Business lessons from the world of sports – 1

Very few sports fans would disagree that Rafael Nadal is a legend. In winning a 12th French open title, Rafa has proven once again that he is in a different league.

His relentless pursuit of clay court excellence has left great players like Roger Federer, Novak Djokovic and Stan Wawrinka searching for ideas on how to stop this juggernaut.

Is Nadal invincible? No, in about 250 days of the year when he plays on different courts in different cities, he looks very good but not great. In the 15 days of the French Open however, he is invincible, unstoppable and his path to success is inexorable.

He has redefined what it is to be great. It is in being great over time. Being the best in the world in your area for an incredibly long period of time.

“Built to Last” is one of the great books on Management. Written by Jim Collins and first published in 1994 (almost a quarter of a century back), the book tries to understand what made some organizations thrive amidst tumultuous times and consistently outperform competition over a long period of time.

An outcome of six years of research into what makes enduringly great companies, it has redefined the difference between a good and a great company.

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According to the book, there are two seemingly contradictory philosophies that go into building a lasting Organization – Preserving the Core and Stimulating Progress.

Of the 18 grand slams that Nadal has won, 12 have been the French Opens, showing the focus on the core.

Businesses have evolved over time. Where once it was seen as a right strategy to diversify into unrelated areas, it is seen as foolish to spread yourself thin in this era. Or, for building a business that lasts, an organization has to shed its unwanted flab and focus on its core.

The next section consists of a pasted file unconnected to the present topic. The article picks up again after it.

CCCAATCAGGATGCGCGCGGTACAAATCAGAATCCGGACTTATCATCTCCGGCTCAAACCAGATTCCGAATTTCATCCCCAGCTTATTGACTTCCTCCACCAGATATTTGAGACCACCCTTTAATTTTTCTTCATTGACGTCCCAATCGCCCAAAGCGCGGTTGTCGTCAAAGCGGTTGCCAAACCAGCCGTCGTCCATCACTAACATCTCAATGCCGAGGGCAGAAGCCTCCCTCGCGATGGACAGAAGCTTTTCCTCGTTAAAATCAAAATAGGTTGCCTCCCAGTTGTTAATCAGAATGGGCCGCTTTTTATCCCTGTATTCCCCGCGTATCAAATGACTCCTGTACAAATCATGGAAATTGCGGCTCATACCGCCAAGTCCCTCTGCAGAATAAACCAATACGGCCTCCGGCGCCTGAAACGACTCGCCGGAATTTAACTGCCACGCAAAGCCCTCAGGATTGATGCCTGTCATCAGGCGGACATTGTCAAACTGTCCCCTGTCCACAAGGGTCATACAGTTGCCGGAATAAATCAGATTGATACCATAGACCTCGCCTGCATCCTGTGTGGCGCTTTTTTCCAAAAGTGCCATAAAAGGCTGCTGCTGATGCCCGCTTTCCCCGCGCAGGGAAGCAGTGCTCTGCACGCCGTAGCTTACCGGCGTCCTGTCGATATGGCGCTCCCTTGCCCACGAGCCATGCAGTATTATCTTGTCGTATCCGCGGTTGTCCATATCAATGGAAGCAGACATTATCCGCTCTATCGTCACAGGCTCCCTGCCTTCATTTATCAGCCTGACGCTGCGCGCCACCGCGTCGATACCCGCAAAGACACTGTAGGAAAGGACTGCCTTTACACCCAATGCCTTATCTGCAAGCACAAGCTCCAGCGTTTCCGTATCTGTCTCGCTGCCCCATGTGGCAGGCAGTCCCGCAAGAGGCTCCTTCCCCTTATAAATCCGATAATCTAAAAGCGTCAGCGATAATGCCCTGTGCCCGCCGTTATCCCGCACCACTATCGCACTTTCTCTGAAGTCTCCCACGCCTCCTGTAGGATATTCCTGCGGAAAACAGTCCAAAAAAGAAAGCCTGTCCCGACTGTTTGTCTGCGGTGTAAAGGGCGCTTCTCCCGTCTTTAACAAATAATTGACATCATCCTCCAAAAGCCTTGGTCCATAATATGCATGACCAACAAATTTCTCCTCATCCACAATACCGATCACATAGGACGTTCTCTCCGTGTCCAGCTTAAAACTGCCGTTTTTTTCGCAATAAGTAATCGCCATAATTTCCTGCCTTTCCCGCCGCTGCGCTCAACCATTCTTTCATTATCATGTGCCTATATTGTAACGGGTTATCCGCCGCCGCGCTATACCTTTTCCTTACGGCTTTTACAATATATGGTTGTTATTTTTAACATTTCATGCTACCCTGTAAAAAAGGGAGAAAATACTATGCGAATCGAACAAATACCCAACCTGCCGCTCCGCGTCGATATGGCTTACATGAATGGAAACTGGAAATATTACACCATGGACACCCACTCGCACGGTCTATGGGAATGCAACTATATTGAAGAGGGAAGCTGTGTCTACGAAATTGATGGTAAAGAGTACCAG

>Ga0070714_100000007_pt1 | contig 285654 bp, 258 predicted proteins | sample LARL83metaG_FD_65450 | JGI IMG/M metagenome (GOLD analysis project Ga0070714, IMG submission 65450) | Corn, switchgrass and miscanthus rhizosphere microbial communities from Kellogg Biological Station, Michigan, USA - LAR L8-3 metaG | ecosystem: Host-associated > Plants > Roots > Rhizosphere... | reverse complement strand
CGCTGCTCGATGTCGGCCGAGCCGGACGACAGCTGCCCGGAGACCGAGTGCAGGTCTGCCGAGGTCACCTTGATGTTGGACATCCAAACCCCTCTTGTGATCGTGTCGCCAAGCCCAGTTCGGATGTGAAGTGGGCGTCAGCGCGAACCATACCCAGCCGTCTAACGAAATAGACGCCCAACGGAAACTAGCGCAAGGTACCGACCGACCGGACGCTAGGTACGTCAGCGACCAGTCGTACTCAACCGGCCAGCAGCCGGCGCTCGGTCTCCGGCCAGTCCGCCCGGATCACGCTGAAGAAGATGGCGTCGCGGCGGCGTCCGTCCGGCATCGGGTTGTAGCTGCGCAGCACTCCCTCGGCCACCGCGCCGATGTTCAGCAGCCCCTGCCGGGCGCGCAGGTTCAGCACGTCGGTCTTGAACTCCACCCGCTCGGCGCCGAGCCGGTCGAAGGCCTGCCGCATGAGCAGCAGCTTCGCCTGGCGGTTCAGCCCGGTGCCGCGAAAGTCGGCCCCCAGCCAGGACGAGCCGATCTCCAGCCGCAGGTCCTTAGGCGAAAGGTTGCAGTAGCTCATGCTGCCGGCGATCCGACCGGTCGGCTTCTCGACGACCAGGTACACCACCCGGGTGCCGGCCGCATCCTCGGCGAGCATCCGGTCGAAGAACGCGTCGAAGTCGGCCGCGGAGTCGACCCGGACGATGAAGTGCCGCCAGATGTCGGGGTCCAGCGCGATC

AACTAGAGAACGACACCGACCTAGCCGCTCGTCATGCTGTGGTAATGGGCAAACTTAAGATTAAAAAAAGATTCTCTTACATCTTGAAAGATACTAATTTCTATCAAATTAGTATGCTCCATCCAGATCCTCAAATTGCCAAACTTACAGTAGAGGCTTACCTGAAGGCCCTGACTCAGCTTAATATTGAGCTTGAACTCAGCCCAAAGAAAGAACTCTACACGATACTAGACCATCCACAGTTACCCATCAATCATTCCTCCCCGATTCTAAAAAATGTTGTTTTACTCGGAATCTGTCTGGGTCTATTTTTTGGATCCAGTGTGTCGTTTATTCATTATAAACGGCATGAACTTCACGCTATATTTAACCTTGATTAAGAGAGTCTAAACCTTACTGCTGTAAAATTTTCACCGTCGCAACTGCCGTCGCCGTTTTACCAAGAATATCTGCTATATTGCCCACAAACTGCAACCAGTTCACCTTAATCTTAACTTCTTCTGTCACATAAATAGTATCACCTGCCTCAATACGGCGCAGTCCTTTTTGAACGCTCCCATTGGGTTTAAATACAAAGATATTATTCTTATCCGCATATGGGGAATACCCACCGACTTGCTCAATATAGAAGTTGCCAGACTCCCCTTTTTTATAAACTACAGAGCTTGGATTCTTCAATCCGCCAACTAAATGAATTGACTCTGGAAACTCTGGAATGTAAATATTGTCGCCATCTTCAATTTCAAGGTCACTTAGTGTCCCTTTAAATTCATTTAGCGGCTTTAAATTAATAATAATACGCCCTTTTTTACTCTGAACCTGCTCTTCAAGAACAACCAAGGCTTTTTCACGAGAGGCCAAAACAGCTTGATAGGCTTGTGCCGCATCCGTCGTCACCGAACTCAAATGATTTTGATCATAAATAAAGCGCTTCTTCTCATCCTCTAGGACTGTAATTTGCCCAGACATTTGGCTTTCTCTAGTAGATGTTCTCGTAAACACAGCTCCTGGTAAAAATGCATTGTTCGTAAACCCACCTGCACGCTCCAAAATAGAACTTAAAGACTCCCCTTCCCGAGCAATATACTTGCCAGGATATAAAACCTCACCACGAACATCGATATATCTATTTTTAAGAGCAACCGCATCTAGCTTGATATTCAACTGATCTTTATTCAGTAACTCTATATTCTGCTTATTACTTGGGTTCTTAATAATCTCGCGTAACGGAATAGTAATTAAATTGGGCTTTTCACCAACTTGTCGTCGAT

Longevity is like running a marathon. But, a marathon cannot be run by a heavy person. The weight of athletes running different durations tells a very interesting story.

Usain Bolt, the fastest man in the world weighed 94 Kgs when he clocked his best. Because 100 M is a momentum game. It is like a combustion engine that accelerates from 0 to 40 KMPH in less than 2 seconds but does not last more than 10 seconds.

The 400 Metres world record holder is Wayde Van Niekerk of South Africa. His weight? 72 Kg.

Eliud Kipchoge  of Kenya is the marathon world record holder and he weighs 56 Kg.

The weights tell a story, right? The longer you want to run, the less baggage you can carry.

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In organizations, the story remains the same. For a long successful run, shed flab, focus on the core. Lean is in.

Wyndham Worldwide, the company that runs the largest chain of hotels worldwide is valued at about $4 Billion. Airbnb owns no assets and is valued at ~40 Billion.

The reality of electric and autonomous vehicles is hitting the German and the American car industry. Plants that have been running for many decades are being rendered obsolete due to technology. They have become the additional flab that is slowing down the erstwhile leaders.

To sum up, to run an Organization that lasts long, shed flab, focus on the core. Rafael Nadal and the weights of the athletes are examples to emulate.

Murthy Chaganti is the Chief Operating Officer at AirtelTigo Ghana. Murthy is a seasoned professional, and has essayed leadership roles in diverse industries like FMCG Consumer Durables and Telecom.  A keen observer of the world, he loves travelling, sports, and dabbles in writing.

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